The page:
Hail damage to landscapes is unfortunately a common problem many Colorado gardeners may face. Trees and shrubs can successfully survive if the proper maintenance is done after damage. When the wounds involve a large portion of cambial tissue in cases of especially severe tree damage, the tree’s survival is questionable.
Prune off any broken branches caused by hail. Use proper pruning cuts, taking care not to cut into the branch bark ridge. If trees or shrubs were split and large limbs were broken, clean the wounds with a sharp knife or pruning shears. Do not apply paint or wound dressings, but let the wound close naturally. If damage is too great, consider removing the plant.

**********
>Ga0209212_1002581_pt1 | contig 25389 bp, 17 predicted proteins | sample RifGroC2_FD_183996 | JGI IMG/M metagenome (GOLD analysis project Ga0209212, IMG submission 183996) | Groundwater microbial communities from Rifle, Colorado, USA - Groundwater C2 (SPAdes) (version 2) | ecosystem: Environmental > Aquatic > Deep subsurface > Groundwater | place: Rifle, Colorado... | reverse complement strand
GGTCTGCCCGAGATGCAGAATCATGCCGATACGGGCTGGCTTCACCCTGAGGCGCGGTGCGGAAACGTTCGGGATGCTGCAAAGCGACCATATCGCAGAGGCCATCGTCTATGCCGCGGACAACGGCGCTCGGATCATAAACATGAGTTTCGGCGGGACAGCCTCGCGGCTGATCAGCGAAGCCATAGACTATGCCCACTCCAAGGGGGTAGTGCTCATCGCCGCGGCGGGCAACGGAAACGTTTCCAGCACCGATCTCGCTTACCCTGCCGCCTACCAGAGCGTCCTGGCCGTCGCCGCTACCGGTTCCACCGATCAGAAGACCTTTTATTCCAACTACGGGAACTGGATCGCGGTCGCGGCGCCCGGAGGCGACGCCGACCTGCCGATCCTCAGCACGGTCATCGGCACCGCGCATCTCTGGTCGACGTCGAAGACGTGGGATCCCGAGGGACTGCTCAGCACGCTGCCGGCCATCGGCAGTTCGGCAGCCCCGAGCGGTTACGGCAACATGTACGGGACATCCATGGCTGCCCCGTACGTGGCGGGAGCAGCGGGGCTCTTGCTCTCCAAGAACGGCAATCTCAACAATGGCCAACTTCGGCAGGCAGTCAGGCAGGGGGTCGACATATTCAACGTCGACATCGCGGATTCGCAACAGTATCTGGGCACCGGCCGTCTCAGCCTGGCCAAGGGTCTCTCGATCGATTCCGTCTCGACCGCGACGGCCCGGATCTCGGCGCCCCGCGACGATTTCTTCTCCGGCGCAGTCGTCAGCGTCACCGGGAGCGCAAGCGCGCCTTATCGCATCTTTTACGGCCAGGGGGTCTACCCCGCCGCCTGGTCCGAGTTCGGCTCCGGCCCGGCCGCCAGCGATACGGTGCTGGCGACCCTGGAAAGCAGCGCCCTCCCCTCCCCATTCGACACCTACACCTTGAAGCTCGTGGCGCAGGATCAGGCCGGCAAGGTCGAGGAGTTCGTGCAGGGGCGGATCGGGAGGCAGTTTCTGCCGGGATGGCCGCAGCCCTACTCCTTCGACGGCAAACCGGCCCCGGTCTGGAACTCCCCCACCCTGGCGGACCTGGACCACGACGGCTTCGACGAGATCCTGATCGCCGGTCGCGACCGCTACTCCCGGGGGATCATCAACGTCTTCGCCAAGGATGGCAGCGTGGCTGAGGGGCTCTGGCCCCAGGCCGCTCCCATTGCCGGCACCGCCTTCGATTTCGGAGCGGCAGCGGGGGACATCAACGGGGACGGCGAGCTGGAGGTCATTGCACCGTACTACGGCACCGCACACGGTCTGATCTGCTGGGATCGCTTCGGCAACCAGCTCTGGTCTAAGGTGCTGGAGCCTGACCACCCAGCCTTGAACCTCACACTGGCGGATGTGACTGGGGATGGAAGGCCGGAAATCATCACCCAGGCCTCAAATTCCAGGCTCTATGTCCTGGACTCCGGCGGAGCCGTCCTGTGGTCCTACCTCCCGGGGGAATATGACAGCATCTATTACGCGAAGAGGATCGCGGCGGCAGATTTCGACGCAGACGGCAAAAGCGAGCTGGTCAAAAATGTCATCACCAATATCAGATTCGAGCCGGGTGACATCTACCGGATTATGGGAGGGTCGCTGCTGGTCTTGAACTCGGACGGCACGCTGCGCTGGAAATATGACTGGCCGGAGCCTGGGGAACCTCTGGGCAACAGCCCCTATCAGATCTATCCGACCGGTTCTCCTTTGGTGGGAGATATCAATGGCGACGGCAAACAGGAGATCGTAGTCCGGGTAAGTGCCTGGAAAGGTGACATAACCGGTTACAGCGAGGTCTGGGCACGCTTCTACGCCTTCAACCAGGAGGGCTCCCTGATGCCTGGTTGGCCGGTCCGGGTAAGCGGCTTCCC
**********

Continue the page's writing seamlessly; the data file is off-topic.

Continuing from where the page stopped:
Inspect branch wounds closely and monitor throughout the growing season. Many wounds will callous over with proper plant watering and maintenance.
Hail often destroys leaves, but trees may have enough reserves to re-leaf. Because this takes a lot of energy, be sure to give the tree adequate water throughout the summer (approximately one inch per week, depending on species). Applying two to three inches of mulch at the base of the trees and shrubs will also help moderate soil temperatures and maintain soil moisture.